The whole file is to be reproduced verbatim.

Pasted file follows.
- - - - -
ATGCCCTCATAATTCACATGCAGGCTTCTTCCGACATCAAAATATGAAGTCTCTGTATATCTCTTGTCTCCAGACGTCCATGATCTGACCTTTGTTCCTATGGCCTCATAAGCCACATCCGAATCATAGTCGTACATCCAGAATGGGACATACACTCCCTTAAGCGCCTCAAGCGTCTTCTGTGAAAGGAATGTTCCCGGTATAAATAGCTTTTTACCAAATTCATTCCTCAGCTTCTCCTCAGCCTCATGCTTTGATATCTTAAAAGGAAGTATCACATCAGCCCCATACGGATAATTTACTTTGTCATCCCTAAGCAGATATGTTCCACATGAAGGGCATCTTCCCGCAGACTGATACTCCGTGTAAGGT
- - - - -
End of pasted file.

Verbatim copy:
ATGCCCTCATAATTCACATGCAGGCTTCTTCCGACATCAAAATATGAAGTCTCTGTATATCTCTTGTCTCCAGACGTCCATGATCTGACCTTTGTTCCTATGGCCTCATAAGCCACATCCGAATCATAGTCGTACATCCAGAATGGGACATACACTCCCTTAAGCGCCTCAAGCGTCTTCTGTGAAAGGAATGTTCCCGGTATAAATAGCTTTTTACCAAATTCATTCCTCAGCTTCTCCTCAGCCTCATGCTTTGATATCTTAAAAGGAAGTATCACATCAGCCCCATACGGATAATTTACTTTGTCATCCCTAAGCAGATATGTTCCACATGAAGGGCATCTTCCCGCAGACTGATACTCCGTGTAAGGT